War-related loss and suffering in Israeli society: An historical perspective Academic Article uri icon


  • T SITUATION OF PROTRACTED MILITARY conflict and ensuing existential threat, in which Israel has been involved since its inception, has informed its ethos, social institutions, and public discourse in a myriad ways.' The routinization of military and "security" considerations as self-evident, integral aspects of social reality is predicated on a special state of mind, designated "civilian militarism" or "cognitive militarism."' This pattern of militarism may be viewed as a significant cultural meaning system incorporated by many Israelis as a master-schema for articulating a wide range of experiences as security-relevant. In this essay, we are concerned with the articulation of a painful set of experiences associated with the dire consequences of Israel's wearisome cycle of wars and bloodshed. We are specifically interested in the ways warrelated suffering has been constructed, represented, and coped with in Israel over the years. We look diachronically at the management of loss and distress in three areas: the commemoration and representation of fallen soldiers; the emotional expressions of bereavementpatterns of mourning and grief over the dead; and, the manifestation and handling of combatbased psychic trauma. Looking at the emerging patterns in these three domains as socially constructed and historically situated, our aim is twofold. First, we purport to follow and document the variations in these patterns, from shifting forms of memorialization on the collective level to changes in expressive mood on the individual level. Second, we seek to unravel the value orientations informing these patterns and the dynamics underlying their alteration. Our argument is that the converging trajectories of change in these domains bespeak of a significant turn in Israeli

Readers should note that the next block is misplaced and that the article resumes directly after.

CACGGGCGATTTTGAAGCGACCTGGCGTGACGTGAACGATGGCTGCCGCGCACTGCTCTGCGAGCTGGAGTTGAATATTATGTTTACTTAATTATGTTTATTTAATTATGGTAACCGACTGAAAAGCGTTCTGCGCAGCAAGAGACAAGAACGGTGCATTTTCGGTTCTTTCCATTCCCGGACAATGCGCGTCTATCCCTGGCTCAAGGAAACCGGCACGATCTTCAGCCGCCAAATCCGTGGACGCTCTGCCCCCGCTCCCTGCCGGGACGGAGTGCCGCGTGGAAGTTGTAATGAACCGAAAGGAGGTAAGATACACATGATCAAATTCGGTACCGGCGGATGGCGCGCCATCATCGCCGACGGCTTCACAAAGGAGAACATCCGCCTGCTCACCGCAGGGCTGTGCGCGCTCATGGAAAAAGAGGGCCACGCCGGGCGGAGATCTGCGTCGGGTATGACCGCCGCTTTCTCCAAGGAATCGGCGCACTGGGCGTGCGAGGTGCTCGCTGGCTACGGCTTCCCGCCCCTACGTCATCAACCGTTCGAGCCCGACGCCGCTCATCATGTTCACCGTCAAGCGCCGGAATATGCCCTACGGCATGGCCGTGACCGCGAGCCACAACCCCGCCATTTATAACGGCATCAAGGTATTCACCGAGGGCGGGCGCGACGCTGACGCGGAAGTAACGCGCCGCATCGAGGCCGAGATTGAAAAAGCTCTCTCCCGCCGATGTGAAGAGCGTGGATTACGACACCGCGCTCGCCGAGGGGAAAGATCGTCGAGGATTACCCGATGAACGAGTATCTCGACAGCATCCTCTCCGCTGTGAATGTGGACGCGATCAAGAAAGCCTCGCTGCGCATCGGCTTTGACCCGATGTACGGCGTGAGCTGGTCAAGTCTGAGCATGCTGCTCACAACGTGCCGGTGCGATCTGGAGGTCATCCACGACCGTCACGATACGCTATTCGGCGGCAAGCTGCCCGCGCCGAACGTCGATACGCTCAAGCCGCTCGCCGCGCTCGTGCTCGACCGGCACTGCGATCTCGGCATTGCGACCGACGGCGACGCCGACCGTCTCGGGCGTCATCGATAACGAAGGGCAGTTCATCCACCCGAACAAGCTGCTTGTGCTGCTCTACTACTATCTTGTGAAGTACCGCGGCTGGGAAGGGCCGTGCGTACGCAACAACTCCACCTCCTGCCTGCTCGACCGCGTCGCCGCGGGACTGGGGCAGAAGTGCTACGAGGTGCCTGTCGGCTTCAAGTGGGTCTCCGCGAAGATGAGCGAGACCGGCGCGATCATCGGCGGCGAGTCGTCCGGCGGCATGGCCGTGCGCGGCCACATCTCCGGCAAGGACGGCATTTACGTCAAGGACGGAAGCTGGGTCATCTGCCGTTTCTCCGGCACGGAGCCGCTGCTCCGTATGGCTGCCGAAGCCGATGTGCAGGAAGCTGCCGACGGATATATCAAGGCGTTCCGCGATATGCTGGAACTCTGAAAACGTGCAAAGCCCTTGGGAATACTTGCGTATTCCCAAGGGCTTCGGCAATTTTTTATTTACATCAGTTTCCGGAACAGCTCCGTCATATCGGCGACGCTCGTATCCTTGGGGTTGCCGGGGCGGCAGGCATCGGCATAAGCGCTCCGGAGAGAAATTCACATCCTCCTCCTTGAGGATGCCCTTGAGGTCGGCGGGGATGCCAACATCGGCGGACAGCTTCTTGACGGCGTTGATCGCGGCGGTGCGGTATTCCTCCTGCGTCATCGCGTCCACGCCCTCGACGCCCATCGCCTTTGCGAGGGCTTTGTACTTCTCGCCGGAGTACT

publication date

  • January 1, 2000